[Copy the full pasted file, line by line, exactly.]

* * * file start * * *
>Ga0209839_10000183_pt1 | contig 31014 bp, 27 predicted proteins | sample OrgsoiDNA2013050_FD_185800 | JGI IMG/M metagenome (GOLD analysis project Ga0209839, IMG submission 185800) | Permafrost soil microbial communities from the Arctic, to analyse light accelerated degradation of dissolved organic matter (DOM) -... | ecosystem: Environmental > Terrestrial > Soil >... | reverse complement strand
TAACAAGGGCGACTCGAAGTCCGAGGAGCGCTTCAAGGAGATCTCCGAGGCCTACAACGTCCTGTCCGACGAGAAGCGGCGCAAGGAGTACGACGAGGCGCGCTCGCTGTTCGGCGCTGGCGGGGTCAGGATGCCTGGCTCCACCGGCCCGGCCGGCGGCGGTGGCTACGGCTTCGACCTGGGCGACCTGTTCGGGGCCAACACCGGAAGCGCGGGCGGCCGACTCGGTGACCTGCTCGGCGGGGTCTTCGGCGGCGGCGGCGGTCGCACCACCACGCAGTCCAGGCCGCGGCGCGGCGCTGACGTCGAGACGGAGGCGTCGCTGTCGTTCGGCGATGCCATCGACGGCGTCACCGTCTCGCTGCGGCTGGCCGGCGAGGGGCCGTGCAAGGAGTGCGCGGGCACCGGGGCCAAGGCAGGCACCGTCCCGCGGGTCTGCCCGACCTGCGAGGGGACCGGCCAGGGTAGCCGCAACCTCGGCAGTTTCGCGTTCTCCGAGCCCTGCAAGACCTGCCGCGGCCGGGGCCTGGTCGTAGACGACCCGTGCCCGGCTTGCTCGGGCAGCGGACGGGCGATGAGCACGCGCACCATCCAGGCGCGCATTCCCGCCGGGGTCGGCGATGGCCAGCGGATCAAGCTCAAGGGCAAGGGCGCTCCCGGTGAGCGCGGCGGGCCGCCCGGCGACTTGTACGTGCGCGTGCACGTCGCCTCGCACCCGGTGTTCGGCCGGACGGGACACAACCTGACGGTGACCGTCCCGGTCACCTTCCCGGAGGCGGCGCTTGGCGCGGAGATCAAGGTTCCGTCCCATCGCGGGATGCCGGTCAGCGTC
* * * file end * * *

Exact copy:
>Ga0209839_10000183_pt1 | contig 31014 bp, 27 predicted proteins | sample OrgsoiDNA2013050_FD_185800 | JGI IMG/M metagenome (GOLD analysis project Ga0209839, IMG submission 185800) | Permafrost soil microbial communities from the Arctic, to analyse light accelerated degradation of dissolved organic matter (DOM) -... | ecosystem: Environmental > Terrestrial > Soil >... | reverse complement strand
TAACAAGGGCGACTCGAAGTCCGAGGAGCGCTTCAAGGAGATCTCCGAGGCCTACAACGTCCTGTCCGACGAGAAGCGGCGCAAGGAGTACGACGAGGCGCGCTCGCTGTTCGGCGCTGGCGGGGTCAGGATGCCTGGCTCCACCGGCCCGGCCGGCGGCGGTGGCTACGGCTTCGACCTGGGCGACCTGTTCGGGGCCAACACCGGAAGCGCGGGCGGCCGACTCGGTGACCTGCTCGGCGGGGTCTTCGGCGGCGGCGGCGGTCGCACCACCACGCAGTCCAGGCCGCGGCGCGGCGCTGACGTCGAGACGGAGGCGTCGCTGTCGTTCGGCGATGCCATCGACGGCGTCACCGTCTCGCTGCGGCTGGCCGGCGAGGGGCCGTGCAAGGAGTGCGCGGGCACCGGGGCCAAGGCAGGCACCGTCCCGCGGGTCTGCCCGACCTGCGAGGGGACCGGCCAGGGTAGCCGCAACCTCGGCAGTTTCGCGTTCTCCGAGCCCTGCAAGACCTGCCGCGGCCGGGGCCTGGTCGTAGACGACCCGTGCCCGGCTTGCTCGGGCAGCGGACGGGCGATGAGCACGCGCACCATCCAGGCGCGCATTCCCGCCGGGGTCGGCGATGGCCAGCGGATCAAGCTCAAGGGCAAGGGCGCTCCCGGTGAGCGCGGCGGGCCGCCCGGCGACTTGTACGTGCGCGTGCACGTCGCCTCGCACCCGGTGTTCGGCCGGACGGGACACAACCTGACGGTGACCGTCCCGGTCACCTTCCCGGAGGCGGCGCTTGGCGCGGAGATCAAGGTTCCGTCCCATCGCGGGATGCCGGTCAGCGTC